What is initramfs?

All 2.6 Linux kernels contain a gzipped “cpio” format archive, which is extracted into rootfs when the kernel boots up. After extracting, the kernel checks to see if rootfs contains a file “init”, and if so it executes it as PID

  1. If found, this init process is responsible for bringing the system the rest of the way up, including locating and mounting the real root device (if any). If rootfs does not contain an init program after the embedded cpio archive is extracted into it, the kernel will fall through to the older code to locate and mount a root partition, then exec some variant of /sbin/init out of that.

How to create one simple initramfs

A good first step is to get initramfs to run a statically linked “hello world” program as init, and test it under an emulator like qemu ( or User Mode Linux, like so:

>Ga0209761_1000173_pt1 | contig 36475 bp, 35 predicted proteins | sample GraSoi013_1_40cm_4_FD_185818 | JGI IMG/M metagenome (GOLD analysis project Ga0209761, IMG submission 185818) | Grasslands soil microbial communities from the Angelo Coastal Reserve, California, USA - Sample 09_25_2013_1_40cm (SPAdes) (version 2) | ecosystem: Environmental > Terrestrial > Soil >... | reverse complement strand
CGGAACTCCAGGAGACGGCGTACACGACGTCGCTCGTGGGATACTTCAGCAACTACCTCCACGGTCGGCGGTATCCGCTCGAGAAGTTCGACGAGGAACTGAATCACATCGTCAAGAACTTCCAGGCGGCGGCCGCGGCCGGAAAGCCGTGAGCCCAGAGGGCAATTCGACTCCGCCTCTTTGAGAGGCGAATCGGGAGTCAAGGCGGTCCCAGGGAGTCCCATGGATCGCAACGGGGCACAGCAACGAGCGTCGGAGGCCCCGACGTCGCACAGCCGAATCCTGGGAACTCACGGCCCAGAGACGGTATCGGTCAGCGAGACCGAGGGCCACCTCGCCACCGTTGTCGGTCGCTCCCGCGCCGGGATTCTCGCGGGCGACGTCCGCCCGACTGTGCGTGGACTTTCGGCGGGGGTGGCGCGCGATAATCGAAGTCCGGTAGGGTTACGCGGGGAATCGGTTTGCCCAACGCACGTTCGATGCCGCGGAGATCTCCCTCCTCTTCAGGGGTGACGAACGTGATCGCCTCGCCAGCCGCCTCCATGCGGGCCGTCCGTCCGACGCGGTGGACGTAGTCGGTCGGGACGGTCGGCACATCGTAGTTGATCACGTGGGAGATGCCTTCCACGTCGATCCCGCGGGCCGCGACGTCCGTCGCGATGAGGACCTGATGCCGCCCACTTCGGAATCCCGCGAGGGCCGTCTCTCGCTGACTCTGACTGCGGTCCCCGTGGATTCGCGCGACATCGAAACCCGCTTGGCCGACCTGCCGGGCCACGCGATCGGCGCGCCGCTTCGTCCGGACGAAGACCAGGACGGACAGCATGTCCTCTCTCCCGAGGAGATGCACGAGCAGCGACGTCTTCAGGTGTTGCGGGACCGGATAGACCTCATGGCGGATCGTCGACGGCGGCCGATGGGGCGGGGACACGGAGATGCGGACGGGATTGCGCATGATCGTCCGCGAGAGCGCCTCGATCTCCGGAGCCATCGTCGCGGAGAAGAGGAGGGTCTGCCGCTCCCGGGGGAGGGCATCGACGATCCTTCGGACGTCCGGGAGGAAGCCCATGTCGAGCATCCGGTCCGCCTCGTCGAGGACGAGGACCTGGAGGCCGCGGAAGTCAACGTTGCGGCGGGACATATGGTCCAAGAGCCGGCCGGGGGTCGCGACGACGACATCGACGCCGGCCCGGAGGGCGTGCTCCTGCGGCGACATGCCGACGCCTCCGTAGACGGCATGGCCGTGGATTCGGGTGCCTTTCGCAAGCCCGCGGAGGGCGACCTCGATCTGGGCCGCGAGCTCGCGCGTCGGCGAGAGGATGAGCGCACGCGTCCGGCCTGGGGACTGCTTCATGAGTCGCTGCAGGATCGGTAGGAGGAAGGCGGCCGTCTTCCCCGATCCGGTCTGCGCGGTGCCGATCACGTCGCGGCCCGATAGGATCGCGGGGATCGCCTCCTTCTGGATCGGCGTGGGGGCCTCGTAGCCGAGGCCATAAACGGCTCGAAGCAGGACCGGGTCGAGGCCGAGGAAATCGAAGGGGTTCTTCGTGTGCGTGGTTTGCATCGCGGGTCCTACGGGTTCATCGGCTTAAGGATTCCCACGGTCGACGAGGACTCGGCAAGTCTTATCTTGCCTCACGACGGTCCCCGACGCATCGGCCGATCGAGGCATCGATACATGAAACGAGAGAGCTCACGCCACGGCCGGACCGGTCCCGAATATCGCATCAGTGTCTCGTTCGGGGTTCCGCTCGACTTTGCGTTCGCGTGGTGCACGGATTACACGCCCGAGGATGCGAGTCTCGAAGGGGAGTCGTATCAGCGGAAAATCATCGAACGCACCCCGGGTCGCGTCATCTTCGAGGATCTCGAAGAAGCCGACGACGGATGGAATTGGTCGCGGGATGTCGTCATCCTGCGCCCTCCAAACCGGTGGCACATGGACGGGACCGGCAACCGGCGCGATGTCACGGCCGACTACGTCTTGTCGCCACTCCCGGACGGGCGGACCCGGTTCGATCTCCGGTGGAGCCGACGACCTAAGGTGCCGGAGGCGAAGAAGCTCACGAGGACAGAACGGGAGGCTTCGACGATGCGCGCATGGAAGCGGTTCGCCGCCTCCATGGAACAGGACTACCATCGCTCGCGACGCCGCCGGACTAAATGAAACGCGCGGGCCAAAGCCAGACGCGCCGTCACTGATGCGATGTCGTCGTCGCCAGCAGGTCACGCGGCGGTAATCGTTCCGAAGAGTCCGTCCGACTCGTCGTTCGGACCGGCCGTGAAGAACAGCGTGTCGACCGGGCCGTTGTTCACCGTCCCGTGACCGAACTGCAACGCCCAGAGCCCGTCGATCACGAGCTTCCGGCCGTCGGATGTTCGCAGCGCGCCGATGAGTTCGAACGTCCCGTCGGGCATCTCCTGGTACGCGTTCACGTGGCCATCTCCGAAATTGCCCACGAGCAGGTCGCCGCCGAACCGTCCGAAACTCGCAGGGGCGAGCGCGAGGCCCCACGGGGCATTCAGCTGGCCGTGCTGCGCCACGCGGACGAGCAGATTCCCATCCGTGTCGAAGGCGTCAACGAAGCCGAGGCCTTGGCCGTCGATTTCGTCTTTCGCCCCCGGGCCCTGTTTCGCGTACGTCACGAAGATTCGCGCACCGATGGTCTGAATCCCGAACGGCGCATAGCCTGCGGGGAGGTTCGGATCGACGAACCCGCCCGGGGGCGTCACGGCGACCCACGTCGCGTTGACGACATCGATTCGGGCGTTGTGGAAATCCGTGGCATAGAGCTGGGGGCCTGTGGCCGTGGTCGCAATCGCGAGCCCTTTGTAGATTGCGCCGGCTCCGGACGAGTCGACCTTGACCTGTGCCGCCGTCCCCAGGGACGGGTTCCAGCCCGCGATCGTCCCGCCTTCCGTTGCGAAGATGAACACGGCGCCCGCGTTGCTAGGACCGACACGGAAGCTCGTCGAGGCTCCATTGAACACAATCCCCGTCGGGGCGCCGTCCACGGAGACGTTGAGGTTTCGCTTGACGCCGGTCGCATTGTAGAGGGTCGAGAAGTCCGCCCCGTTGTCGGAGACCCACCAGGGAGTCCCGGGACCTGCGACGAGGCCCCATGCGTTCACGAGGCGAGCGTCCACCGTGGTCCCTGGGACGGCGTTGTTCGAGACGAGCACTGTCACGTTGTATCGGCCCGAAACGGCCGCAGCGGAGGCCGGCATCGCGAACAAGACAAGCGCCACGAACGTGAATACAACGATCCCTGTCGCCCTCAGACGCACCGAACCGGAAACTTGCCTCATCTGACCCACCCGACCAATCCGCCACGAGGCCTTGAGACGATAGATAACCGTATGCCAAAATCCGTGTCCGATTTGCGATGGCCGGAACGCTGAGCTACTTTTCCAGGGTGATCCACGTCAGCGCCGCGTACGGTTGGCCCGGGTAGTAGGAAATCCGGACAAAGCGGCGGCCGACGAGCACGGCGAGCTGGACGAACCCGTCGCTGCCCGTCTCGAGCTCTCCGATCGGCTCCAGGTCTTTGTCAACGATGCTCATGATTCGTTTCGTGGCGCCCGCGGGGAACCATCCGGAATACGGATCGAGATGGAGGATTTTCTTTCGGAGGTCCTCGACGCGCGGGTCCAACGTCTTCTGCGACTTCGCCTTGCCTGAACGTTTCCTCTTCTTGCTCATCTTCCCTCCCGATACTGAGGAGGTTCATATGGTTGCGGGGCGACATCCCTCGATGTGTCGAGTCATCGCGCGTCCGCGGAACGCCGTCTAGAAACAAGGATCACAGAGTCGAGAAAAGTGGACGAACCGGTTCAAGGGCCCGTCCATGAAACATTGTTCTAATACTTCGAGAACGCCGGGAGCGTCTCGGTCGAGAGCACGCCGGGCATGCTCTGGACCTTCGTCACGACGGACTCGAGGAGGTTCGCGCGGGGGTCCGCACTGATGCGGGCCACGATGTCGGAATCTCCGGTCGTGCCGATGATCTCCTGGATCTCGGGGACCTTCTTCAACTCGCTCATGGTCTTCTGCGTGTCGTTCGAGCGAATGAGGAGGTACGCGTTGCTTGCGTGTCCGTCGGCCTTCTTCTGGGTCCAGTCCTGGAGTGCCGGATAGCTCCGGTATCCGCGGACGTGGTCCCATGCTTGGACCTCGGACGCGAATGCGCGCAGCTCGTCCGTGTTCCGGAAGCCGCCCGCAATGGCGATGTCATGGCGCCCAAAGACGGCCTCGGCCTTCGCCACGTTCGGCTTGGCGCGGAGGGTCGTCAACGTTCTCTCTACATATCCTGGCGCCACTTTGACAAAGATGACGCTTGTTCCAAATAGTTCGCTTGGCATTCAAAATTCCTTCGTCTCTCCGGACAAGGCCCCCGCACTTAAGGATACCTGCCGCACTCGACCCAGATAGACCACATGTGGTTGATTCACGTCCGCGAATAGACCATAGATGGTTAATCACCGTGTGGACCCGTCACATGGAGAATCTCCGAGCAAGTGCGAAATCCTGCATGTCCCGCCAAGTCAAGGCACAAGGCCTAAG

cat > hello.c << EOF
#include <stdio.h>
#include <unistd.h>

int main(int argc, char *argv[])
  printf("Hello world!\n");
gcc -static hello.c -o init
echo init | cpio -o -H newc | gzip > test.cpio.gz
# Testing external initramfs using the initrd loading mechanism.
qemu-system-x86_64 -kernel /boot/vmlinuz-`uname -r` -initrd test.cpio.gz

# use own building kernel to boot
qemu-system-x86_64 -kernel ~/Repos/linux/arch/x86/boot/bzImage -initrd test.cpio.gz

# use "--enable-kvm" to accelerate the boot speed
qemu-system-x86_64 -kernel /boot/vmlinuz-`uname -r` -initrd test.cpio.gz --enable-kvm

# use "-nographic" to disable gui
# ttyS0 valid on most PC
qemu-system-x86_64 -kernel /boot/vmlinuz-`uname -r` -initrd test.cpio.gz -nographic -append 'console=ttyS0'

After the kernel boots successfully, you will see “Hello World” at the bottom of qemu window.


Note: if you disable gui, you can switch to qemu console with ctrl-A + C + ENTER. Then you can exit by quit command in the qemu console. For more detail you can refer to one blog.


[1] [2] [3] Custom Linux Distro that runs just one program, nothing else